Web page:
Prime-time Cardinals force their way to national psyche
TEMPE, Ariz. (AP) The Cardinals have quietly stayed near the top of the standings this season, while much of the national attention went to the Patriots, Broncos, Panthers, or even Arizona's division foes in Seattle.
Five prime-time appearances in an eight-week span are changing that. It's hard for a pro football fan to avoid watching this high-scoring, entertaining bunch lately.
''It's about time,'' cornerback Patrick Peterson said. ''I believe we've been playing good enough to have that shot. We've been putting on a great show.''
At 11-2, Arizona is tied for the second-best record in the NFL. The Cardinals have won seven straight going into their Sunday night game Philadelphia.
And quarterback Carson Palmer could care less whether the Cardinals are mentioned in the same breath as New England, Denver and Carolina.
''No, that comes in mid-January, early February,'' he said. ''That's what we're aiming for. National respect, there's nothing you can do about it but win.''
So what is the national perception of this Arizona team?
''Oh, I don't know,'' coach Bruce Arians said. ''Probably in Seattle and St. Louis they hate us. We're probably resilient and entertaining. We take every damn one to the (last) minute, the last second. East coast people are probably (ticked) off that they can't go to sleep.''
All four prime-time games have gone down to the final play - or close to it.
One possible reason for Arizona's slow arrival into the national the football psyche is geography. The Southwest is a long way from New York, where much of the NFL media is based. And Phoenix is perceived to be a small market, even though it is the nation's sixth-largest city.
Of course, there's the Cardinals' sorry history. Owner Bill Bidwill moved the franchise to Arizona from St. Louis in 1988 and for the next 20 years the Cardinals had one winning season. That was in 1998, when Arizona won its last three games - by a combined eight points - to go 9-7. There was talk that this was a franchise on the rise. Then came eight more losing seasons before going 8-8 in 2007, Ken Whisenhunt's first season as coach.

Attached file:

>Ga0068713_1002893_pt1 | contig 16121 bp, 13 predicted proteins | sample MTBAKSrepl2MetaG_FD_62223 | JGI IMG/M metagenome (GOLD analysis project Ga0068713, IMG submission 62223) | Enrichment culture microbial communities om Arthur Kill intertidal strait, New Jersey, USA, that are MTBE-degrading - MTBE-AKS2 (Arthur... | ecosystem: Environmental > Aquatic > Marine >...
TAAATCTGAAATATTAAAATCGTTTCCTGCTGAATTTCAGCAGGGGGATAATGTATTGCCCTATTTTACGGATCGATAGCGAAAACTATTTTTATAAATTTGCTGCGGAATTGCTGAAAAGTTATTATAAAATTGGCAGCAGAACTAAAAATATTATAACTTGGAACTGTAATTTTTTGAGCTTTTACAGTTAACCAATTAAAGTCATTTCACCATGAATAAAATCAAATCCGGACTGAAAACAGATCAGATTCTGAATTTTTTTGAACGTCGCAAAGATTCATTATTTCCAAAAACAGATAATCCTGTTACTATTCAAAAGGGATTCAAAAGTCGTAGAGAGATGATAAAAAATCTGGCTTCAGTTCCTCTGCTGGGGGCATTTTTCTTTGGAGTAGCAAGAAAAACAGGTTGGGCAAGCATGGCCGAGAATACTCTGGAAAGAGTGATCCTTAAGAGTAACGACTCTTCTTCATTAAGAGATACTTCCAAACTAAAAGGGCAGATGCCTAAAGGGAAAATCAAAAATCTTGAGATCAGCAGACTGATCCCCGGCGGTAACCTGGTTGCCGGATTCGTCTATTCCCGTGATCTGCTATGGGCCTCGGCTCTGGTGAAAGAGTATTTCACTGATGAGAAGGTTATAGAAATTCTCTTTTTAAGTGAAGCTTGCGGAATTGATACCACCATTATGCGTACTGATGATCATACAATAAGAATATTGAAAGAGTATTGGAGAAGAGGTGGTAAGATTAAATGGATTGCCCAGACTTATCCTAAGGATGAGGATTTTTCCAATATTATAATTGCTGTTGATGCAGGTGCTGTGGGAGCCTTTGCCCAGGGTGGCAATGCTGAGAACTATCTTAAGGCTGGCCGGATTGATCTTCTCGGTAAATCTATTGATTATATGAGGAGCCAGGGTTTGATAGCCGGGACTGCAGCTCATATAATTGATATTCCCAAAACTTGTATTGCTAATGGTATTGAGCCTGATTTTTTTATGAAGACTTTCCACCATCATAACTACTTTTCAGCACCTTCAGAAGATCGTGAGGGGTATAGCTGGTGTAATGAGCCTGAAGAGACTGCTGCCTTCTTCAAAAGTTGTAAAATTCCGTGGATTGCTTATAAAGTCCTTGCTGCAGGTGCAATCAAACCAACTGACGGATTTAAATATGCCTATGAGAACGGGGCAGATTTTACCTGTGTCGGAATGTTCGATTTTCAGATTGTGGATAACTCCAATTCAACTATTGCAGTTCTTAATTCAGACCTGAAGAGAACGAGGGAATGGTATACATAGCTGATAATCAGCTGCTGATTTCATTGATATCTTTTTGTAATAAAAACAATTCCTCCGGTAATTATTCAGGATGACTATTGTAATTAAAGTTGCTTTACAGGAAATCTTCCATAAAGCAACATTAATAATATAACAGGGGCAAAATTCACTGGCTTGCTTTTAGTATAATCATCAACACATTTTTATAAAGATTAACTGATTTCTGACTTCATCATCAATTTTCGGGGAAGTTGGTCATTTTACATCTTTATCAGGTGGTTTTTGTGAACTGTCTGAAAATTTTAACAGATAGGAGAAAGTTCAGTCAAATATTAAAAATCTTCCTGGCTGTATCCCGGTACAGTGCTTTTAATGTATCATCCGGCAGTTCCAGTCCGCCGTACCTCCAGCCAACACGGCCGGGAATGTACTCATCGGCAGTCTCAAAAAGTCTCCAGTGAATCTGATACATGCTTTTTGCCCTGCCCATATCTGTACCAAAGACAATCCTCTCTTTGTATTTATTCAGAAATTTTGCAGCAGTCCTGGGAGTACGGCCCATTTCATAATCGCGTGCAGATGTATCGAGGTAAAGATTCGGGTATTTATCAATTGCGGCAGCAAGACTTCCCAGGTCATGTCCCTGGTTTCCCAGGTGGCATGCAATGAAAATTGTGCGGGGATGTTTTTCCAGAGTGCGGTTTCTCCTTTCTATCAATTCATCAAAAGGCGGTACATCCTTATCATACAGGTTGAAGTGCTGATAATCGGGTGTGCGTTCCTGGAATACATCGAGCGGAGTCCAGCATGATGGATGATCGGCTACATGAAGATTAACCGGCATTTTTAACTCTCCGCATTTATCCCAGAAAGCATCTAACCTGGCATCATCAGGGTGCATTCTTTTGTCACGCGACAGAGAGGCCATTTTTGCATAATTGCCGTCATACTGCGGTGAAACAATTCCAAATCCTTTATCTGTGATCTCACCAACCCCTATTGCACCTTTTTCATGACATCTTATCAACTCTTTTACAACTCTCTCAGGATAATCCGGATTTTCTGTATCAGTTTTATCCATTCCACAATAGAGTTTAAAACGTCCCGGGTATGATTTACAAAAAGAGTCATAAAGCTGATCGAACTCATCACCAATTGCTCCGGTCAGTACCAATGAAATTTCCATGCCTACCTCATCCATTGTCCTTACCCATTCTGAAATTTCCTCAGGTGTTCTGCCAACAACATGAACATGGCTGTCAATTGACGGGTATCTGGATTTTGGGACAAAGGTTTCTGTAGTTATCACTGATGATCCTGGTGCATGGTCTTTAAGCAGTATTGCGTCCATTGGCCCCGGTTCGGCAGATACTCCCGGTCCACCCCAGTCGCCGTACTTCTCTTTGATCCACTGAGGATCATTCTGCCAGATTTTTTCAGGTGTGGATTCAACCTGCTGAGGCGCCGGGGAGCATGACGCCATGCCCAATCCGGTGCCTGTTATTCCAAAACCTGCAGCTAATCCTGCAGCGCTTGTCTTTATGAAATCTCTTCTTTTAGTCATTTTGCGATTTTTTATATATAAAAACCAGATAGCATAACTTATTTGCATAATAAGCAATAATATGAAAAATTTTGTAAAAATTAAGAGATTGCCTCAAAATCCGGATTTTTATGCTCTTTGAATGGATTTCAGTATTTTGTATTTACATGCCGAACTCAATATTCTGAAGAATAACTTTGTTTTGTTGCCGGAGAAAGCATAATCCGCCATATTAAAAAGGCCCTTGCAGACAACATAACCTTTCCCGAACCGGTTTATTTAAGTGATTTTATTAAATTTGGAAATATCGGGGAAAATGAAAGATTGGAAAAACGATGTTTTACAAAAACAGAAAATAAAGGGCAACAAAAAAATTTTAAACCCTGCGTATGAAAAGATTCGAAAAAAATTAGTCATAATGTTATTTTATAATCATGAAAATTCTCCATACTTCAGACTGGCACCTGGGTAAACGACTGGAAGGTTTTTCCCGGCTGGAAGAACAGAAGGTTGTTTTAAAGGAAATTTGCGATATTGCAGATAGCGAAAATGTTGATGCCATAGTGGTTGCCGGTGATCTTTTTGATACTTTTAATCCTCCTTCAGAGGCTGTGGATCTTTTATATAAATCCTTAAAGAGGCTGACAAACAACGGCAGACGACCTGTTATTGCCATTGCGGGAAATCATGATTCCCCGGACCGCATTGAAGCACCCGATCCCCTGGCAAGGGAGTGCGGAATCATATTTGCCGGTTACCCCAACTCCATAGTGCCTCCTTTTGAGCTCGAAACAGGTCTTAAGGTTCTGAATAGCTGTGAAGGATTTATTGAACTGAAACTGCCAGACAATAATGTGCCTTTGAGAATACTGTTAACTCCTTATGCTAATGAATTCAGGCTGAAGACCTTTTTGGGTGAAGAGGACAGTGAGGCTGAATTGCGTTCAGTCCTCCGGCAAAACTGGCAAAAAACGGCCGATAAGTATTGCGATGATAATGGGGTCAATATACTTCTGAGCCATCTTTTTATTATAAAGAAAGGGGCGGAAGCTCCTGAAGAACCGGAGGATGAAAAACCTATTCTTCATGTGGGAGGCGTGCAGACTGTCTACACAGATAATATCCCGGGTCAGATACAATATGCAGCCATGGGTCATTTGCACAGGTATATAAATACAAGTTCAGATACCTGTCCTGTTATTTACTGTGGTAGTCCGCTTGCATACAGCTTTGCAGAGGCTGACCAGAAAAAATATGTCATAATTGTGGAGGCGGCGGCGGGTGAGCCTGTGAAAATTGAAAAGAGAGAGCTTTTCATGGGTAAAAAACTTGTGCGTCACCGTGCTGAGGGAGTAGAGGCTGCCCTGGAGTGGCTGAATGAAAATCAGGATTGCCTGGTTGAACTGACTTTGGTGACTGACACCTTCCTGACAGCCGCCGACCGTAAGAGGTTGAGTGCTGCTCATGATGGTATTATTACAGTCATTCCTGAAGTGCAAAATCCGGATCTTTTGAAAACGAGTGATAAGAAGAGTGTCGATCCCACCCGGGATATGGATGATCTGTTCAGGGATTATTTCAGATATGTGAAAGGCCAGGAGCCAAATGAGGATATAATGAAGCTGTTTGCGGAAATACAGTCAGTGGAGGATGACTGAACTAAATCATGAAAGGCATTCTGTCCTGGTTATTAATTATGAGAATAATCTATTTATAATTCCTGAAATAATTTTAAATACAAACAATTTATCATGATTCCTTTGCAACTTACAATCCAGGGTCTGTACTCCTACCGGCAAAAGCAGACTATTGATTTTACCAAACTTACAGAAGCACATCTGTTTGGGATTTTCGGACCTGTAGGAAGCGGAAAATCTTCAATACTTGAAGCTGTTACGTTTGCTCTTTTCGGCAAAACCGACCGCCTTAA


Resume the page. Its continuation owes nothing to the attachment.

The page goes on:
The next year, with Kurt Warner at quarterback, the Cardinals won the NFC West at 9-7 and mounted an unlikely run to the Super Bowl, where they barely lost to Pittsburgh. The Cardinals won the NFC West again in 2009, but went into a tailspin after that - until Arians arrived in 2013.
When he got there, the Cardinals had three winning seasons in the past 29 years.
Now they have won at least 10 games three years in a row. A victory at Philadelphia would not only clinch the NFC West for Arizona, but give the franchise 12 wins in a season for the first time in a history that dates to 1920.
Larry Fitzgerald knows how different it is from those ugly old days.
''It makes you really appreciate it,'' he said. ''It's not that far removed to when we were not a very good football team. ... You definitely never forget the bad times. I think it motivates you when things are going well.''
Not coincidentally, the Cardinals' recent success came after Bidwill's son Michael taking over control of the franchise.
He hired Arians and promoted Steve Keim to general manager.
The result has been a team that ranks first in the league in offense (417.5 yards per game), second in touchdowns (47) and points scored (31.2 per game) and fourth in defense (322.4 per game).
That's hard to ignore. And the players say they've barely scratched the surfaces of what they can be.
''There is no area,'' Palmer said, ''that we're patting ourselves on the back about.''
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